CHARLESTON, W.Va. -- West Virginia homebuilders might have to meet new conservation regulations if new legislation is passed.
Officials from the West Virginia Home Builders Association, the state Fire Marshal's Office, the Department of Energy and the state Insurance Commission this week drafted legislation to introduce to the Legislature in February that would require homebuilders to meet the 2009 International Energy Conservation Code, said Dale Oxley, president of the Home Builders Association of Greater Charleston.
Part of that legislation also would include an update to the code for fire protection.
State law requires homebuilders within enforcement areas to meet the 2004 guidelines for energy conservation and fire prevention, Oxley said Tuesday afternoon at a meeting of the South Charleston Economic Development Council.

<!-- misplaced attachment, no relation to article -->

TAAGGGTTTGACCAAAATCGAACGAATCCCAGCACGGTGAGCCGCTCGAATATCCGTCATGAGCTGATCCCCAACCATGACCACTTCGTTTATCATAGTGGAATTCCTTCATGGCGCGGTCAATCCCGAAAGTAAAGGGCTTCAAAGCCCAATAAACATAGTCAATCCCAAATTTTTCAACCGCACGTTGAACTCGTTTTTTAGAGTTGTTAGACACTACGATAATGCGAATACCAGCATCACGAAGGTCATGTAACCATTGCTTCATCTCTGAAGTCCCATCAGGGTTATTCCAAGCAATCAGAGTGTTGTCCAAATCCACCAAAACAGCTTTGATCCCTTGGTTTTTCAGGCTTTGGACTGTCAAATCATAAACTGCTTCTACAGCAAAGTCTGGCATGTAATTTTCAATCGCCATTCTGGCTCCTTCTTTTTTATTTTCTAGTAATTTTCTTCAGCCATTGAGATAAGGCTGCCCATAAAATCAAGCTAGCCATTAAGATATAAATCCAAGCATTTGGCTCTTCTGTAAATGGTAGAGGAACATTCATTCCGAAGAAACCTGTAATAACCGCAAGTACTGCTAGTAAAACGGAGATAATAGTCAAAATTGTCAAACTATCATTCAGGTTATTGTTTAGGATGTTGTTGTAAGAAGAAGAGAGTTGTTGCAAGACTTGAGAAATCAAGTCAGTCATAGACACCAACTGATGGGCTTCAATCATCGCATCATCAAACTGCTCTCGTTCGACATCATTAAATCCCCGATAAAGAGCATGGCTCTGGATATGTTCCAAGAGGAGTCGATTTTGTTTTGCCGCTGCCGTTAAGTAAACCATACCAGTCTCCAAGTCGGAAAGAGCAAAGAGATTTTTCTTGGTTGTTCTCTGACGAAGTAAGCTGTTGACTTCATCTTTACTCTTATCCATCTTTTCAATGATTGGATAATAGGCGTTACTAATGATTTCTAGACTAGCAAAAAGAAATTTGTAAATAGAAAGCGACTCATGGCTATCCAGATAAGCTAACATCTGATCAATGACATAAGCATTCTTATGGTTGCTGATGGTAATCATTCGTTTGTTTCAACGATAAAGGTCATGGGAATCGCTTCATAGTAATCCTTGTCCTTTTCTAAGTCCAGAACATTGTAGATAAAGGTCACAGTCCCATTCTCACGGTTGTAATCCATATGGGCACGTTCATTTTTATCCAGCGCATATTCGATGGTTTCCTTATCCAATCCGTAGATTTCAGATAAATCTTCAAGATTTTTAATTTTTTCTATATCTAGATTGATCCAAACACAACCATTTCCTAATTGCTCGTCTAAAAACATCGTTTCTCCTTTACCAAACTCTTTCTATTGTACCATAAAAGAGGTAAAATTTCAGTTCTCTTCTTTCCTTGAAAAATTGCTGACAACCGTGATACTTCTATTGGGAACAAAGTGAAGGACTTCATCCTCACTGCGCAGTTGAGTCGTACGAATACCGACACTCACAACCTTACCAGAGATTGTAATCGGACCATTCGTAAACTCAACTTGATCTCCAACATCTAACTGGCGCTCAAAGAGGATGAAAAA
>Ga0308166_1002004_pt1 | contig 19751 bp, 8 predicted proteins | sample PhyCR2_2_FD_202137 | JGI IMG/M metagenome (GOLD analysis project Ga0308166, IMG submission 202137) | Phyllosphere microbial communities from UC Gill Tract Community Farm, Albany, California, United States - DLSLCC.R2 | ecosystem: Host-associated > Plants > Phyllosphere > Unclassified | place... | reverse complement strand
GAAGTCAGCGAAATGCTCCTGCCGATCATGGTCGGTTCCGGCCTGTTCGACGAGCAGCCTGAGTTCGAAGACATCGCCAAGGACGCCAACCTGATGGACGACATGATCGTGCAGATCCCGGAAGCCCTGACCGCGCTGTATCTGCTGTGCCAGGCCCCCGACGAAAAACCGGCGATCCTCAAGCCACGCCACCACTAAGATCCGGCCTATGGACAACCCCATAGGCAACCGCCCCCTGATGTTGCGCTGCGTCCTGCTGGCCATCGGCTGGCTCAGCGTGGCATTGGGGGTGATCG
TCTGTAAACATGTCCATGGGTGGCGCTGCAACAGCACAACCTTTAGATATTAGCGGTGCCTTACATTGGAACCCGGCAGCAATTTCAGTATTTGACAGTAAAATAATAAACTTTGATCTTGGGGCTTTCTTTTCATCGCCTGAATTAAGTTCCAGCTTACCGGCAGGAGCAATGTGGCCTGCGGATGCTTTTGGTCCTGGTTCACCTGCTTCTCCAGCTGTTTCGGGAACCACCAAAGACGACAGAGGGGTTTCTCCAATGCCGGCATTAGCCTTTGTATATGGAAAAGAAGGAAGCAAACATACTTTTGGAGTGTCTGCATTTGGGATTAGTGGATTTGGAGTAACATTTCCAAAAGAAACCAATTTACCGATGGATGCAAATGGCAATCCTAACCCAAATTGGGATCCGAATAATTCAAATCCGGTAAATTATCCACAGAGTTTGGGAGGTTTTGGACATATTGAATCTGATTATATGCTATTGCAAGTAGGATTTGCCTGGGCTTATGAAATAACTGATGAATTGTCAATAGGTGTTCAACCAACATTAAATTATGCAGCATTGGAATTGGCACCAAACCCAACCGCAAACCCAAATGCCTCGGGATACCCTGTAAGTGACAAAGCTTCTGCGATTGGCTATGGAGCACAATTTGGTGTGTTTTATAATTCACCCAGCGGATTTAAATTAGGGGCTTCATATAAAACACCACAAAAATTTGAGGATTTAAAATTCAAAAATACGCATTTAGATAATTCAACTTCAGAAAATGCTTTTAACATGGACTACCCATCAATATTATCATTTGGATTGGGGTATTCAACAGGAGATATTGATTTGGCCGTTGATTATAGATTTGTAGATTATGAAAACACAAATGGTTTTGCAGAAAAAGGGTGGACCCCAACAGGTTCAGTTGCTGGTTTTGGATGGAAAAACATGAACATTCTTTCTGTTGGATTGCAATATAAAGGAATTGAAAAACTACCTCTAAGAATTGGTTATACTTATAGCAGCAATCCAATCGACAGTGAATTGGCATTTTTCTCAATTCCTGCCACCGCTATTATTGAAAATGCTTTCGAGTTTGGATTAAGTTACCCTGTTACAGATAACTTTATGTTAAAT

"It's pretty normal for code enforcement to be behind," Oxley said. "Fortunately, with electrical code [and] plumbing code, we're at 2011, . . . so it's only building code that we're in fact behind the curve."
Last year, legislation was introduced to change the building code requirements to reflect 2009 energy conservation regulations, Oxley said. The Home Builders Association opposed that legislation, he said, because it included a requirement that all residential housing include sprinklers.
"The HBA is not against sprinklers," he said. "At the same time, it's got to be practical."
In some instances, sprinklers can make insurance rates increase, Oxley said. If a house has a small fire that is contained, a sprinkler can cause more damage to the house than would the fire, he said.